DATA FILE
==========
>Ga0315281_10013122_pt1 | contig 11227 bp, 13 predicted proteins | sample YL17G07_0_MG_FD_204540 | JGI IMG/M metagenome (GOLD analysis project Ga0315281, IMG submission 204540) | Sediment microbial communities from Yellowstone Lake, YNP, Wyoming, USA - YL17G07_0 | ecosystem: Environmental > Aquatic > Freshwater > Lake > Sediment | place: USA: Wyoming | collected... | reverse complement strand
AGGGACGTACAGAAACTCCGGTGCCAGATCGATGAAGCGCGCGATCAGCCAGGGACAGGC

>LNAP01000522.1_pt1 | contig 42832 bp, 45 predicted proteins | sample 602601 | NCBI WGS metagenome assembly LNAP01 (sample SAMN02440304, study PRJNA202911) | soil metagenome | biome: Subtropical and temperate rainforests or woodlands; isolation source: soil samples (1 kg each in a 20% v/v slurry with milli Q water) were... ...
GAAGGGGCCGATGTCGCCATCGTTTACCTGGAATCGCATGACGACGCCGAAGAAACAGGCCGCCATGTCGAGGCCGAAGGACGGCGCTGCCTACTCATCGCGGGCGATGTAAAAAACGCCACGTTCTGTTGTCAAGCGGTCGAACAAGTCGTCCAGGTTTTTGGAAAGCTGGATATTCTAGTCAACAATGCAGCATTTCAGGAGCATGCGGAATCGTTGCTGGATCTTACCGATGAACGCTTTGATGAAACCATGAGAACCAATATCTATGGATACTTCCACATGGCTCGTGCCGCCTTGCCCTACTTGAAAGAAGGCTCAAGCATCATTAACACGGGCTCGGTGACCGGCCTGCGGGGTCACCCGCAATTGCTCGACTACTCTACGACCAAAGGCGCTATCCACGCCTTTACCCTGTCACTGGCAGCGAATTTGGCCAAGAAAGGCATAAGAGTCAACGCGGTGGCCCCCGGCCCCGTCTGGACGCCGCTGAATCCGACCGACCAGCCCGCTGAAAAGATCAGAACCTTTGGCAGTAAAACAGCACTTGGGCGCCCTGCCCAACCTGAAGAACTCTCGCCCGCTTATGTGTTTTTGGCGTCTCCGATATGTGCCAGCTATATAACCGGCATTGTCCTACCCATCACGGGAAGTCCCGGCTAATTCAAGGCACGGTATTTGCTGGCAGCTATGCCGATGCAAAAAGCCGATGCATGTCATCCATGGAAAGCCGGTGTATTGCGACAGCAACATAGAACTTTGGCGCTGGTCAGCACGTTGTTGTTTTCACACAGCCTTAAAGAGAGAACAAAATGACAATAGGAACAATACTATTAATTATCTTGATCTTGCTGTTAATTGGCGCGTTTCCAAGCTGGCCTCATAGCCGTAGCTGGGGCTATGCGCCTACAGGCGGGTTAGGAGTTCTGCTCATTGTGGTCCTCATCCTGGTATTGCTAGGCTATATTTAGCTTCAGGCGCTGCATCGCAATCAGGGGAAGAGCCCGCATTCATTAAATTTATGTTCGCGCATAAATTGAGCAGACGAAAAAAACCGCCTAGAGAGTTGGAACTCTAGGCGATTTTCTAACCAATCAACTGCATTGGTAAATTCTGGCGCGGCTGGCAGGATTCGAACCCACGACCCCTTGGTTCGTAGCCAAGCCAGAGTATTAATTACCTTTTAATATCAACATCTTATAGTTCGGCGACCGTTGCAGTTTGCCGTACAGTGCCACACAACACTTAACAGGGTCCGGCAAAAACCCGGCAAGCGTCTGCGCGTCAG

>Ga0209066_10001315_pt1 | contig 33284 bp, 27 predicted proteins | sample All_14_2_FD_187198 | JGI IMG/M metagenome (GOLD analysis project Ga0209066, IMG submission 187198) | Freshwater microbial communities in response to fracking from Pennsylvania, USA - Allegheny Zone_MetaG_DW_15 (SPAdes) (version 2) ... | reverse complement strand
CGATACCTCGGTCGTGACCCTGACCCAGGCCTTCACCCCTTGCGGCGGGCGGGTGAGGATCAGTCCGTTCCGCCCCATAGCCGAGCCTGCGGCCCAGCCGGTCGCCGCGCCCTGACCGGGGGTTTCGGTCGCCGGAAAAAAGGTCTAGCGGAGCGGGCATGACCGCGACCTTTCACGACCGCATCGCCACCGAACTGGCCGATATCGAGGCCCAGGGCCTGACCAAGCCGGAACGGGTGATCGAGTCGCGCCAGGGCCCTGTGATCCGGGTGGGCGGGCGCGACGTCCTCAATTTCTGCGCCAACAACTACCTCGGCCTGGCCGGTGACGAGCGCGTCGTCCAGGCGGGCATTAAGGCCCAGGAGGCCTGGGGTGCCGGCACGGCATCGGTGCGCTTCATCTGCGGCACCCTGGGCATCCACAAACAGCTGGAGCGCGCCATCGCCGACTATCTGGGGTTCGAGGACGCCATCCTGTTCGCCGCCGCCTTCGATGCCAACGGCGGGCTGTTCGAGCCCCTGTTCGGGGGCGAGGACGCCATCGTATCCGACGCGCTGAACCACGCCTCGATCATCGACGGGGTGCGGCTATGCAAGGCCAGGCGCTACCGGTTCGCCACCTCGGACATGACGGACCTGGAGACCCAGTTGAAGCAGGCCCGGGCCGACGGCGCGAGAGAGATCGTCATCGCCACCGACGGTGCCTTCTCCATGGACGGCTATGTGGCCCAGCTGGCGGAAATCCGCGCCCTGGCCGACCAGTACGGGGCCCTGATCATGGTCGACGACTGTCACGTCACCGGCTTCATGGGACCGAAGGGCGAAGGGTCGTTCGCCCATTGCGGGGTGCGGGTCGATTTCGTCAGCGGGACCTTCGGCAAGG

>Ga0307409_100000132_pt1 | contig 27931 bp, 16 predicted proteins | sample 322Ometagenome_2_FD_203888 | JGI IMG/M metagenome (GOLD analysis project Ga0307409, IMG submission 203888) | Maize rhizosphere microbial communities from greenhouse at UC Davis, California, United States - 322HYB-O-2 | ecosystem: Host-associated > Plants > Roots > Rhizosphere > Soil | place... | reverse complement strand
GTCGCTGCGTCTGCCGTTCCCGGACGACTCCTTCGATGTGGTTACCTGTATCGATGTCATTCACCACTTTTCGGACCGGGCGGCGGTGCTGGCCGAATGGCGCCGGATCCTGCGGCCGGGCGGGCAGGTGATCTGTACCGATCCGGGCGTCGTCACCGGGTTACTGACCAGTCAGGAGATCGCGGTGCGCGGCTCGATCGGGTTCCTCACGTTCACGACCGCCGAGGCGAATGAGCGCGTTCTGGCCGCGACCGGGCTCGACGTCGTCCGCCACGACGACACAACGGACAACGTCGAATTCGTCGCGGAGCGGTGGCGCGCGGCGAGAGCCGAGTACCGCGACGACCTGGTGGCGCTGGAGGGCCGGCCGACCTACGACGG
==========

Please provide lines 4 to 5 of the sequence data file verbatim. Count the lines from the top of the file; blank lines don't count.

GAAGGGGCCGATGTCGCCATCGTTTACCTGGAATCGCATGACGACGCCGAAGAAACAGGCCGCCATGTCGAGGCCGAAGGACGGCGCTGCCTACTCATCGCGGGCGATGTAAAAAACGCCACGTTCTGTTGTCAAGCGGTCGAACAAGTCGTCCAGGTTTTTGGAAAGCTGGATATTCTAGTCAACAATGCAGCATTTCAGGAGCATGCGGAATCGTTGCTGGATCTTACCGATGAACGCTTTGATGAAACCATGAGAACCAATATCTATGGATACTTCCACATGGCTCGTGCCGCCTTGCCCTACTTGAAAGAAGGCTCAAGCATCATTAACACGGGCTCGGTGACCGGCCTGCGGGGTCACCCGCAATTGCTCGACTACTCTACGACCAAAGGCGCTATCCACGCCTTTACCCTGTCACTGGCAGCGAATTTGGCCAAGAAAGGCATAAGAGTCAACGCGGTGGCCCCCGGCCCCGTCTGGACGCCGCTGAATCCGACCGACCAGCCCGCTGAAAAGATCAGAACCTTTGGCAGTAAAACAGCACTTGGGCGCCCTGCCCAACCTGAAGAACTCTCGCCCGCTTATGTGTTTTTGGCGTCTCCGATATGTGCCAGCTATATAACCGGCATTGTCCTACCCATCACGGGAAGTCCCGGCTAATTCAAGGCACGGTATTTGCTGGCAGCTATGCCGATGCAAAAAGCCGATGCATGTCATCCATGGAAAGCCGGTGTATTGCGACAGCAACATAGAACTTTGGCGCTGGTCAGCACGTTGTTGTTTTCACACAGCCTTAAAGAGAGAACAAAATGACAATAGGAACAATACTATTAATTATCTTGATCTTGCTGTTAATTGGCGCGTTTCCAAGCTGGCCTCATAGCCGTAGCTGGGGCTATGCGCCTACAGGCGGGTTAGGAGTTCTGCTCATTGTGGTCCTCATCCTGGTATTGCTAGGCTATATTTAGCTTCAGGCGCTGCATCGCAATCAGGGGAAGAGCCCGCATTCATTAAATTTATGTTCGCGCATAAATTGAGCAGACGAAAAAAACCGCCTAGAGAGTTGGAACTCTAGGCGATTTTCTAACCAATCAACTGCATTGGTAAATTCTGGCGCGGCTGGCAGGATTCGAACCCACGACCCCTTGGTTCGTAGCCAAGCCAGAGTATTAATTACCTTTTAATATCAACATCTTATAGTTCGGCGACCGTTGCAGTTTGCCGTACAGTGCCACACAACACTTAACAGGGTCCGGCAAAAACCCGGCAAGCGTCTGCGCGTCAG

>Ga0209066_10001315_pt1 | contig 33284 bp, 27 predicted proteins | sample All_14_2_FD_187198 | JGI IMG/M metagenome (GOLD analysis project Ga0209066, IMG submission 187198) | Freshwater microbial communities in response to fracking from Pennsylvania, USA - Allegheny Zone_MetaG_DW_15 (SPAdes) (version 2) ... | reverse complement strand